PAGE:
I donít know if you felt it, but there was a tidal wave of feel good vibes resonating through the county last week. Itís evident in the pages of this weekís edition that Holmes County is a community of people and organizations that give.


I donít know if you felt it, but there was a tidal wave of feel good vibes resonating through the county last week. Itís evident in the pages of this weekís edition that Holmes County is a community of people and organizations that give.



As I made my rounds to different events and interviews, I witnessed people donating their time, cash, food and even blood to help others in the local area obtain some of lifeís basic necessities.



I was happy to partake in the OneBlood blood drive on Wednesday with over a dozen county employees who rolled up their sleeves to donate a pint of blood on the Big Red Bus.



The bus looks exactly as the name implies. Itís a commercial sized passenger bus thatís been converted to house a neat little operation for blood collection inside, complete with interview stations and seats where donors settle in to give a pint. Itís impressive what the OneBlood team does in such cramped quarters. Donors enter the bus through one end, where they are greeted with a clipboard full of health questions.



To be frank, some of those questions will make you blush. Itís a very personal questionnaire to help the staff assess the potential donorís overall health and eligibility to donate. Letís just say if you ever got carried away with sex, drugs and rock and roll, thereís a chance you may not be permitted to donate your bodily fluids to another human being.



Once you pass the paper interrogation, itís on to getting your vitals checked. I thought it was cool when the lady checking my hemoglobin told me she received a blood transfusion a few years ago during a cesarean section. She later found out the blood that saved her life was supplied by the company she now works for. 



It was a relief to get into the donation chair after getting through what felt like a very tedious, but necessary round of questioning. The donation seat is where donors get to put their feet up and be treated like royalty as they bleed into a collection bag.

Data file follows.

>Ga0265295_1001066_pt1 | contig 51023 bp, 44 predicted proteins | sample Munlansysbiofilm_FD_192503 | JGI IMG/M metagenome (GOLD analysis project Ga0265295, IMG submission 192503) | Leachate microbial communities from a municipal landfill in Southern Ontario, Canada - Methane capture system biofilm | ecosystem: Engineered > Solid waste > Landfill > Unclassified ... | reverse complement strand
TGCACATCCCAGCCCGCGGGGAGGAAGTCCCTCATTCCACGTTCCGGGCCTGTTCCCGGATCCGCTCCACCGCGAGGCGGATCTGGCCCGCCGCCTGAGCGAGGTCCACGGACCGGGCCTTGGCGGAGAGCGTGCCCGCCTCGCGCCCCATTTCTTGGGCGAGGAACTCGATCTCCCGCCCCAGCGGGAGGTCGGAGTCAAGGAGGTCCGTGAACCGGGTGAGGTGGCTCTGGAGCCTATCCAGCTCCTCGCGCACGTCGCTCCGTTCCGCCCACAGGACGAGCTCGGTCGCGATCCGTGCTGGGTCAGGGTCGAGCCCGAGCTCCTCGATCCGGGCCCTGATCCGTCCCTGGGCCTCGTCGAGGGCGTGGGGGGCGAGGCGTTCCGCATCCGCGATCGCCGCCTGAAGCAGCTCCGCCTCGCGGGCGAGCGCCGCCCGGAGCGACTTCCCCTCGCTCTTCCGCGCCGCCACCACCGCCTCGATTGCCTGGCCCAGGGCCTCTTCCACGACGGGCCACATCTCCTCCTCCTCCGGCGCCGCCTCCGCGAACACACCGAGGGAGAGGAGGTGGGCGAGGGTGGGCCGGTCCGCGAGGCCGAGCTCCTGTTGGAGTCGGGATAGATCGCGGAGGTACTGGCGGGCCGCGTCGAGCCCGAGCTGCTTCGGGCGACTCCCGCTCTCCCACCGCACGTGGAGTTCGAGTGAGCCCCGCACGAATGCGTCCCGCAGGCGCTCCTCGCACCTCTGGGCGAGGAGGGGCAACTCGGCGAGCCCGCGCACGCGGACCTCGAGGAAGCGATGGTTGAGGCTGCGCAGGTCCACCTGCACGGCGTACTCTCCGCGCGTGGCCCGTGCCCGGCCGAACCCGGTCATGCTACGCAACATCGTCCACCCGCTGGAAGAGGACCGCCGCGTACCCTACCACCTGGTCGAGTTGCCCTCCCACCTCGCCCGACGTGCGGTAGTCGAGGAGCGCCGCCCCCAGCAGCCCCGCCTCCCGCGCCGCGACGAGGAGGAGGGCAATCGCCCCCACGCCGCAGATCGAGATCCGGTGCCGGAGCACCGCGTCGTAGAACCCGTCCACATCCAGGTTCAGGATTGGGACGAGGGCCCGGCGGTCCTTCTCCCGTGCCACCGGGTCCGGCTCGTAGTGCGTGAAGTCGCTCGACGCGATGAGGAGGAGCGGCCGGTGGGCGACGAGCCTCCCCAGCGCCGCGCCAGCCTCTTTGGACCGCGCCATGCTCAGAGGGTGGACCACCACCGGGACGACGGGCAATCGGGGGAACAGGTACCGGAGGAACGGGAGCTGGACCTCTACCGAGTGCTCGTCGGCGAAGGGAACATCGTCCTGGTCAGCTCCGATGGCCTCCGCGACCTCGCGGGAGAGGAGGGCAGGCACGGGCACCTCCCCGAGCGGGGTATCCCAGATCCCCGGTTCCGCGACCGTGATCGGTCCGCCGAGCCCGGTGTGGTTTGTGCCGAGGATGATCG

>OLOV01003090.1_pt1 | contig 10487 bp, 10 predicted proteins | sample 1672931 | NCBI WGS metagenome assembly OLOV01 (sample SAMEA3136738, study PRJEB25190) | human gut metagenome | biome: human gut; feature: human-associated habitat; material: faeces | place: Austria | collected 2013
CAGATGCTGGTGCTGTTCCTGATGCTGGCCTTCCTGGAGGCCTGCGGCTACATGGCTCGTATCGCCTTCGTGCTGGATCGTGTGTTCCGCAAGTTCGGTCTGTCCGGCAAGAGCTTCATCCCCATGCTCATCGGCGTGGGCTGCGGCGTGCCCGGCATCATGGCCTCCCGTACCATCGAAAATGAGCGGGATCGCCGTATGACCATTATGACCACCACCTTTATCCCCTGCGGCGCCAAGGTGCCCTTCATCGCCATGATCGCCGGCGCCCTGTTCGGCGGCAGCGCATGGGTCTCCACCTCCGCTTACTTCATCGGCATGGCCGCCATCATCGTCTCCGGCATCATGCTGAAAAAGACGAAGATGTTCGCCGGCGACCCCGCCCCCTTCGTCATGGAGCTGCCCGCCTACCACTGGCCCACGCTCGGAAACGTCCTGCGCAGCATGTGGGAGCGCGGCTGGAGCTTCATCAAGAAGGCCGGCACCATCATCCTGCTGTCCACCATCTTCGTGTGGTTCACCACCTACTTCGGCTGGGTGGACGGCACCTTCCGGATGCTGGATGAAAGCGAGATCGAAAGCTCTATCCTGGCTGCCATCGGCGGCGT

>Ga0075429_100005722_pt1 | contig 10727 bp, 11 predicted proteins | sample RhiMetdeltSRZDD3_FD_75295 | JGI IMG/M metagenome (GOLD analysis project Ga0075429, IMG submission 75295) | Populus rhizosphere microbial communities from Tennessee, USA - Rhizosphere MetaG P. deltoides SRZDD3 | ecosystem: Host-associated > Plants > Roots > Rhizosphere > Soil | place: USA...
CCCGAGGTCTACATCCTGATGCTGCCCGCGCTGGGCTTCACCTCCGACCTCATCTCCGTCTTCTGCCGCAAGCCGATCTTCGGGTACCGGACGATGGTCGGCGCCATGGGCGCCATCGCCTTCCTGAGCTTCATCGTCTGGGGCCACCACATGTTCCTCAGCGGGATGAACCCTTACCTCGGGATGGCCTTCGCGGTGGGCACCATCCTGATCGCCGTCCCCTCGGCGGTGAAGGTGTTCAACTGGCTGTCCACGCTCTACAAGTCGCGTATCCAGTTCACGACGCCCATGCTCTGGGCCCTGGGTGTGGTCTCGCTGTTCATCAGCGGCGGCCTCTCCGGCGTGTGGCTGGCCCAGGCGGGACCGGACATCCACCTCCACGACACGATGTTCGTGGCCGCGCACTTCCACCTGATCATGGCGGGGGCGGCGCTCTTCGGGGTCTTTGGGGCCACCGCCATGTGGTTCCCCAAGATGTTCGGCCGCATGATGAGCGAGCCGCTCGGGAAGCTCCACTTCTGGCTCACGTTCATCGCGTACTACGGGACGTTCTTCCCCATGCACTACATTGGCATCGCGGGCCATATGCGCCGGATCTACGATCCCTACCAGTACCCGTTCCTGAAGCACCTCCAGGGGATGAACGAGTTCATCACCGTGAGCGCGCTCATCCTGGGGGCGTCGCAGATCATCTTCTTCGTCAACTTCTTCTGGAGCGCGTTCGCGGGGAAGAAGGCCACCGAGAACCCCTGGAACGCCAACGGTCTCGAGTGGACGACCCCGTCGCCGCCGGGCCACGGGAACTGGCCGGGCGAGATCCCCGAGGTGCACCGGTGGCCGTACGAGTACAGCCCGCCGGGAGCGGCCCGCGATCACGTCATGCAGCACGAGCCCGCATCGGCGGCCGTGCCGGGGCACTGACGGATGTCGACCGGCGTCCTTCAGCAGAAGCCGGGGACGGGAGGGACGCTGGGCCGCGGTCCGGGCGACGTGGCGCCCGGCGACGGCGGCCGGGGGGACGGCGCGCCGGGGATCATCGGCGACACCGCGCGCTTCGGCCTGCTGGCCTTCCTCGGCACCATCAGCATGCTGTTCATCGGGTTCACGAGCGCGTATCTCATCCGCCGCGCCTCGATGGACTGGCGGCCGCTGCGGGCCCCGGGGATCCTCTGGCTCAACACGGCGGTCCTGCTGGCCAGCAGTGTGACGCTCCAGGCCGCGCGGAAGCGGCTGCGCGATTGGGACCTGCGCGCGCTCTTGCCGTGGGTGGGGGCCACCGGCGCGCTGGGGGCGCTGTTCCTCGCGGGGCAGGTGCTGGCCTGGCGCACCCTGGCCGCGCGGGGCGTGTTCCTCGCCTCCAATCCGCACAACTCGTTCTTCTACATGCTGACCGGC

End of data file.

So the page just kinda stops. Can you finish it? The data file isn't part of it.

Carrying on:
The phlebotomists are great at distracting donors with small talk while they sterilize the spot they intend to insert a rather large gauge needle into your arm that runs a tube from your vein to a collection bag resting on this contraption on the floor that rocks the bag of blood back and forth.



Remember way back in your youth when the nurse at the health department told you the vaccination you were about to get would only feel like a mosquito bite? Well, she lied. Getting the donation needle inserted feels more like your older brother is pinching you while someone runs plumbing into your arm. Iím sure some of that was all in my head. I heard more than one donor say itís okay as long as you donít watch that part. Iíd have to agree.



Itís pretty smooth sailing after that. Once youíre bleeding into the collection bag, the person who just poked you with an enormous needle shifts gears and starts acting more like a flight attendant. He or she will then bring you a snack and a beverage and make sure youíre comfortable for the duration of the bleed.



By the end of my experience, I was very impressed with the OneBlood team. They were all very professional and personable and worked like mad to collect all the blood they could before quitting time. It felt good to hear them say theyíd exceeded their collection goal by two units of blood when the drive ended. 



Thereís a better than likely chance all of that blood collected from Holmes County that day is already inside of different patients that desperately needed it.



After the opportunities to see people line up both to give and receive this week, Iím convinced our community is one that knows how to perpetuate benevolence.



As always, drop me a line at jrich@chipleypaper.com.